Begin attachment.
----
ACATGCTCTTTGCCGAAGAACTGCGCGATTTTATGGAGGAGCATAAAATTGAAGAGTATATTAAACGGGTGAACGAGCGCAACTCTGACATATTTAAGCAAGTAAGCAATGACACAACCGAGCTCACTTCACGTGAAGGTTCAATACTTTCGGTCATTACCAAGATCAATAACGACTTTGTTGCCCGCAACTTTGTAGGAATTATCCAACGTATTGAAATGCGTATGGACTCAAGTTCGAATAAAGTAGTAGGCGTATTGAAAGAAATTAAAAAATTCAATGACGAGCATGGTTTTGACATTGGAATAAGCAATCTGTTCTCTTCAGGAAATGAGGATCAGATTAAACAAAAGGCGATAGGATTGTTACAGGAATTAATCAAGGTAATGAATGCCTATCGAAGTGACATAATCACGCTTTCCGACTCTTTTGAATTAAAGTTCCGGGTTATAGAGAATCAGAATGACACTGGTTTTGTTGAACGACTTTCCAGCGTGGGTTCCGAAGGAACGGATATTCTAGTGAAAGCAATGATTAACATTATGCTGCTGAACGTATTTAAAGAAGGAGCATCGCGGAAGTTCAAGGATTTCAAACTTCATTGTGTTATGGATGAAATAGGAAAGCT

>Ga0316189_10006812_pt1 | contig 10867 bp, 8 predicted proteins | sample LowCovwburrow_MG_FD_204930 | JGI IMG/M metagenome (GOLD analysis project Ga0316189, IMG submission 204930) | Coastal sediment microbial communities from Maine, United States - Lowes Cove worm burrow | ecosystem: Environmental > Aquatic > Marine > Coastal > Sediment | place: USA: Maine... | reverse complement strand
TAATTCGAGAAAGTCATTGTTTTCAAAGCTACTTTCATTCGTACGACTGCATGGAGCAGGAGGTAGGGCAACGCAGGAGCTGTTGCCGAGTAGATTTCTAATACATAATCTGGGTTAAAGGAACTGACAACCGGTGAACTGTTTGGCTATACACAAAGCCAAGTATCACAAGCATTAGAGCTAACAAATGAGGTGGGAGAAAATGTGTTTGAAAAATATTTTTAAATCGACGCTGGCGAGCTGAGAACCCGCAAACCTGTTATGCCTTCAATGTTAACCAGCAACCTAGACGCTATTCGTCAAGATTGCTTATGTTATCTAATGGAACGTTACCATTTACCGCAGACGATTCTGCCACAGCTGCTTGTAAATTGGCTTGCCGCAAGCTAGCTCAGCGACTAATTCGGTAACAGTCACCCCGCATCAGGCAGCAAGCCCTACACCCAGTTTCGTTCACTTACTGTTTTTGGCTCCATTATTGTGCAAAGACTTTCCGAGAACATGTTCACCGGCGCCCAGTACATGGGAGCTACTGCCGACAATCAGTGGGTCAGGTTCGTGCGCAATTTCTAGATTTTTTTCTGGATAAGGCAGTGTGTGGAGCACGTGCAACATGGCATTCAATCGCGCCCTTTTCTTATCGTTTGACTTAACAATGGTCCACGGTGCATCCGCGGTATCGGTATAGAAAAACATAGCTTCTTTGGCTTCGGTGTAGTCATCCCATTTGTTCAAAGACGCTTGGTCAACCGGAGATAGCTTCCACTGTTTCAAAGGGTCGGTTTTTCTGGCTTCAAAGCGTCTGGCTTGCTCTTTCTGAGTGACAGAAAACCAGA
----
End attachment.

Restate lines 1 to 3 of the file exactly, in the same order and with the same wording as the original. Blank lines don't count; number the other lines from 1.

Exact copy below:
ACATGCTCTTTGCCGAAGAACTGCGCGATTTTATGGAGGAGCATAAAATTGAAGAGTATATTAAACGGGTGAACGAGCGCAACTCTGACATATTTAAGCAAGTAAGCAATGACACAACCGAGCTCACTTCACGTGAAGGTTCAATACTTTCGGTCATTACCAAGATCAATAACGACTTTGTTGCCCGCAACTTTGTAGGAATTATCCAACGTATTGAAATGCGTATGGACTCAAGTTCGAATAAAGTAGTAGGCGTATTGAAAGAAATTAAAAAATTCAATGACGAGCATGGTTTTGACATTGGAATAAGCAATCTGTTCTCTTCAGGAAATGAGGATCAGATTAAACAAAAGGCGATAGGATTGTTACAGGAATTAATCAAGGTAATGAATGCCTATCGAAGTGACATAATCACGCTTTCCGACTCTTTTGAATTAAAGTTCCGGGTTATAGAGAATCAGAATGACACTGGTTTTGTTGAACGACTTTCCAGCGTGGGTTCCGAAGGAACGGATATTCTAGTGAAAGCAATGATTAACATTATGCTGCTGAACGTATTTAAAGAAGGAGCATCGCGGAAGTTCAAGGATTTCAAACTTCATTGTGTTATGGATGAAATAGGAAAGCT

>Ga0316189_10006812_pt1 | contig 10867 bp, 8 predicted proteins | sample LowCovwburrow_MG_FD_204930 | JGI IMG/M metagenome (GOLD analysis project Ga0316189, IMG submission 204930) | Coastal sediment microbial communities from Maine, United States - Lowes Cove worm burrow | ecosystem: Environmental > Aquatic > Marine > Coastal > Sediment | place: USA: Maine... | reverse complement strand
TAATTCGAGAAAGTCATTGTTTTCAAAGCTACTTTCATTCGTACGACTGCATGGAGCAGGAGGTAGGGCAACGCAGGAGCTGTTGCCGAGTAGATTTCTAATACATAATCTGGGTTAAAGGAACTGACAACCGGTGAACTGTTTGGCTATACACAAAGCCAAGTATCACAAGCATTAGAGCTAACAAATGAGGTGGGAGAAAATGTGTTTGAAAAATATTTTTAAATCGACGCTGGCGAGCTGAGAACCCGCAAACCTGTTATGCCTTCAATGTTAACCAGCAACCTAGACGCTATTCGTCAAGATTGCTTATGTTATCTAATGGAACGTTACCATTTACCGCAGACGATTCTGCCACAGCTGCTTGTAAATTGGCTTGCCGCAAGCTAGCTCAGCGACTAATTCGGTAACAGTCACCCCGCATCAGGCAGCAAGCCCTACACCCAGTTTCGTTCACTTACTGTTTTTGGCTCCATTATTGTGCAAAGACTTTCCGAGAACATGTTCACCGGCGCCCAGTACATGGGAGCTACTGCCGACAATCAGTGGGTCAGGTTCGTGCGCAATTTCTAGATTTTTTTCTGGATAAGGCAGTGTGTGGAGCACGTGCAACATGGCATTCAATCGCGCCCTTTTCTTATCGTTTGACTTAACAATGGTCCACGGTGCATCCGCGGTATCGGTATAGAAAAACATAGCTTCTTTGGCTTCGGTGTAGTCATCCCATTTGTTCAAAGACGCTTGGTCAACCGGAGATAGCTTCCACTGTTTCAAAGGGTCGGTTTTTCTGGCTTCAAAGCGTCTGGCTTGCTCTTTCTGAGTGACAGAAAACCAGA